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Search and Rescue in the Mediterranean: “Stay calm, we will take you all to Italy”

03 Jun 2016

Ahmad Al Rousan was on Médecins Sans Frontières’ search and rescue ship Bourbon Argos last week when news came in about three devastating shipwrecks in the Mediterranean. He describes what happens when the crew receives a distress call.

“We heard the news of the first shipwreck from the radio on board the Bourbon Argos. Our first and only desire was to go, as fast as possible, to the coordinates given by the radio, to rescue all those people who were drowning at sea. But we were eight hours away. It was heart-breaking to realise that we wouldn’t be there in time; it hurt like a strong punch in the stomach. It was devastating to realise that all the naval ships deployed in the area where most people depart Libya would not be sufficient to cope with the high rescue needs. I feel sick when I read in newspapers about how Europe intends to block people seeking safey – to build every kind of fence instead of rescuing and providing shelter. 

"I feel sick when I read in newspapers about how Europe intends to block people seeking safey – to build every kind of fence instead of rescuing and providing shelter"

Suddenly, another radio communication, another distress call. This time a ship packed with 500 people heading towards Pantelleria, Sicily, asking us to provide them with milk for a two-year-old child. His mother had no milk left to give to her son. I ask myself how she could have milk to give, after all she experienced in Libya and the deep stress of the sea crossing. Then we head towards the search and rescue zone. As we sail, I think about the times I have been in the rigid-hulled inflatable boat (RIB) approaching a boat in distress. This is an extremely delicate moment in a rescue operation. I am a cultural mediator and I go to sea with a precise goal: to communicate with the people who are about to be rescued.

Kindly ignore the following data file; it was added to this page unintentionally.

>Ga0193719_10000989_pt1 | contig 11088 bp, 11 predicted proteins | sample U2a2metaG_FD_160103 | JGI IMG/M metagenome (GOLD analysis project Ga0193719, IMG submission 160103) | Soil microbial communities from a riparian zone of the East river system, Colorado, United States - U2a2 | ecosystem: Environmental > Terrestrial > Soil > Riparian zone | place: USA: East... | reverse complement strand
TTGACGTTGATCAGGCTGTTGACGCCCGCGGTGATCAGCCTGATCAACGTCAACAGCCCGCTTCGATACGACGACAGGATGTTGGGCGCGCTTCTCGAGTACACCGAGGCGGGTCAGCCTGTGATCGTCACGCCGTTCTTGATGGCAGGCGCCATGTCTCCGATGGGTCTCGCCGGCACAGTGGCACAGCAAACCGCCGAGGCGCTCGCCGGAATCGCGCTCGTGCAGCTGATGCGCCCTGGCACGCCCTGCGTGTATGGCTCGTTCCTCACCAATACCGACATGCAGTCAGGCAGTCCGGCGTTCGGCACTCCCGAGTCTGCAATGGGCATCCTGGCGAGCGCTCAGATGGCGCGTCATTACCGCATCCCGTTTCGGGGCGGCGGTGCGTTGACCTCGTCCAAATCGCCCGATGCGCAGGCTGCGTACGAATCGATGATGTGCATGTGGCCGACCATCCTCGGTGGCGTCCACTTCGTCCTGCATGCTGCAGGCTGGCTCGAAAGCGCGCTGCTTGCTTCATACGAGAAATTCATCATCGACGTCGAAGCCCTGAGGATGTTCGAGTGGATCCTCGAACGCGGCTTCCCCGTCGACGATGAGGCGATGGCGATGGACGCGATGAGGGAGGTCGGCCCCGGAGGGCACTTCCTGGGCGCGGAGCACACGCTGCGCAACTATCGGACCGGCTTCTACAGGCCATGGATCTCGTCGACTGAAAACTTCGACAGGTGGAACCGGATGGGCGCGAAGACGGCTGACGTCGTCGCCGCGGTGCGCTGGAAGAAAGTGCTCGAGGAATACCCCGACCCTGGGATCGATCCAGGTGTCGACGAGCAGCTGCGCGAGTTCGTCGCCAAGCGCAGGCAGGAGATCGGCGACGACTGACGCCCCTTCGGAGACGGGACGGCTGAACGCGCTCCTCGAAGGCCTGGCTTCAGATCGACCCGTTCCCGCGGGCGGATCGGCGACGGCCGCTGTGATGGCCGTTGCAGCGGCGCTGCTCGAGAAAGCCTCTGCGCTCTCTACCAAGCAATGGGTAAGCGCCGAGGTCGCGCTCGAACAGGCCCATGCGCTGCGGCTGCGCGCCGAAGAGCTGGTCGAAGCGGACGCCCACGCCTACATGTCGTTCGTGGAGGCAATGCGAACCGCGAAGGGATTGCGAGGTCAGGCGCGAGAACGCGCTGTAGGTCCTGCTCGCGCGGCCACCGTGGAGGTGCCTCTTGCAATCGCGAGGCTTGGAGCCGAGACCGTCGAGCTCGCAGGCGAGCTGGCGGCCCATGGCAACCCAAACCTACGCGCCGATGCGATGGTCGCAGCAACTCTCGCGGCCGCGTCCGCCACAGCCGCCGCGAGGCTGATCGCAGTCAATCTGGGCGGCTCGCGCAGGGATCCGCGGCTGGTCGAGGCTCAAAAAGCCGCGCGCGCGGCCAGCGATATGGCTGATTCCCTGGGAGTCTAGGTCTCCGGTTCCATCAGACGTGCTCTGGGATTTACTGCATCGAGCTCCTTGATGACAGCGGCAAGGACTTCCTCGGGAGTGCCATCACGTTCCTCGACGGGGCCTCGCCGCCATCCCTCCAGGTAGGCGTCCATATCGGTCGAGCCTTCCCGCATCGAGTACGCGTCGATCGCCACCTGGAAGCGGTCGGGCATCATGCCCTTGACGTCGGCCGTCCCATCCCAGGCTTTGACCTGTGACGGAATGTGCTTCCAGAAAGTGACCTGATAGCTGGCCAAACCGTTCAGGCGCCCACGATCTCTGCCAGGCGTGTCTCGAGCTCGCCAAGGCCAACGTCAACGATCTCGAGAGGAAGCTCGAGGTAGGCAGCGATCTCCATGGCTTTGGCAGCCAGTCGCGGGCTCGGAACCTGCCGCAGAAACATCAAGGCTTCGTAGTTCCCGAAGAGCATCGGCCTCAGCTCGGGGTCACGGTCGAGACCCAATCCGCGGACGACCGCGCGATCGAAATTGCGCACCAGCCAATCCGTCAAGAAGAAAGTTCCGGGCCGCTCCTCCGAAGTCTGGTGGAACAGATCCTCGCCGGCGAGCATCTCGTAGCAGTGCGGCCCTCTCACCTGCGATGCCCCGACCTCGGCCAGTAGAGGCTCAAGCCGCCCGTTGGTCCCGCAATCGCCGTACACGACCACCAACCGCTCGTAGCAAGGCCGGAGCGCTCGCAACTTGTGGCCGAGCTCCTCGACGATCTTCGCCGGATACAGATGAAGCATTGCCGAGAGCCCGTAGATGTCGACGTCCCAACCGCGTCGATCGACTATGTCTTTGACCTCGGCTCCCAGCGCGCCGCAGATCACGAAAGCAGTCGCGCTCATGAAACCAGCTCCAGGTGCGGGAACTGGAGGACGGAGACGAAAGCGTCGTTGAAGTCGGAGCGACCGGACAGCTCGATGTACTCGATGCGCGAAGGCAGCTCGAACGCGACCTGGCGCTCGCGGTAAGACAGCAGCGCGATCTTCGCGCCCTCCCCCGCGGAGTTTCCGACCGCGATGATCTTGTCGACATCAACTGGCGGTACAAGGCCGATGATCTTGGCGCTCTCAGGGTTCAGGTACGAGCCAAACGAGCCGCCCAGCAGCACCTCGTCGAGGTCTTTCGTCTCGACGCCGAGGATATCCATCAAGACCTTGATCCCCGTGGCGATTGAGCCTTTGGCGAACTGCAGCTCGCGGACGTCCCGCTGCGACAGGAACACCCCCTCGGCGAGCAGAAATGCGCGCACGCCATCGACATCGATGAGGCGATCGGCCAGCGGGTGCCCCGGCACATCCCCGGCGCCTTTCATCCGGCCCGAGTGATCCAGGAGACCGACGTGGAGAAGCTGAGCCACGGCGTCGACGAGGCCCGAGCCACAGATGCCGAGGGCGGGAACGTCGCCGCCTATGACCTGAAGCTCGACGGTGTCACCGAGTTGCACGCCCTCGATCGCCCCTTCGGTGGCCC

First of all, I have to calm them down, to make them understand that nobody will take them back to the hell which they have left. When you are at sea, in front of an overcrowded rubber boat or an extremely precarious wooden ship, it is essential to understand as soon as possible the condition of people on board.  It is a very delicate moment; everything has to be done with the maximum of calm. I look them in the eyes; the people look back at us. They are terrified, squashed up against each other in the boat. I always repeat loudly: “Stay calm, we will take you all to Italy”. It is important to state clearly that nobody will be taken back to Libya. When we get closer, we try to work out which languages are spoken on board: it is essential to transmit a feeling of safety in order to stabilise the boat. I repeat that they must stay calm and not all move to one side of the boat. All of this happens while the RIB makes a 360-degree tour around the boat in distress. 

"First of all, I have to calm them down, to make them understand that nobody will take them back to the hell which they have left"

I can’t get out of my mind the faces of the kids, who observe you, wordless, their eyes asking for help. I clearly remember, during the last rescue, after we had said to people not to worry, lots of them looked up at the sky and thanked God for our presence. I said in Arabic, “Thank God you are safe”, and they gave the response in one voice. Later, when I met them on board our rescue ship, people stopped me to give me a hug. I was the first person to speak to them kindly, probably the first person who had spoken to them since the smugglers had threatened them and forced them to step on board.  

These people were treated like objects, deprived of their humanity. There is also the violence towards their loved ones, which they had to witness without saying a word. I realize how, more and more, the violence in Libya is increasing: each rescued person with whom I spoke reported stories of violence and death – during the desert crossing, the detention in Libya and the sea route.  Often, when I lie in my bed, I think about the children who have been put on precarious rubber boats. I think about how, when I drive my children to school, I fasten them securely into child seats in my car. And then I think of a mother or a father going on one of these boats: what do they say to their children, how can they make them feel safe during the sea crossing in the dark of the night?” 

 

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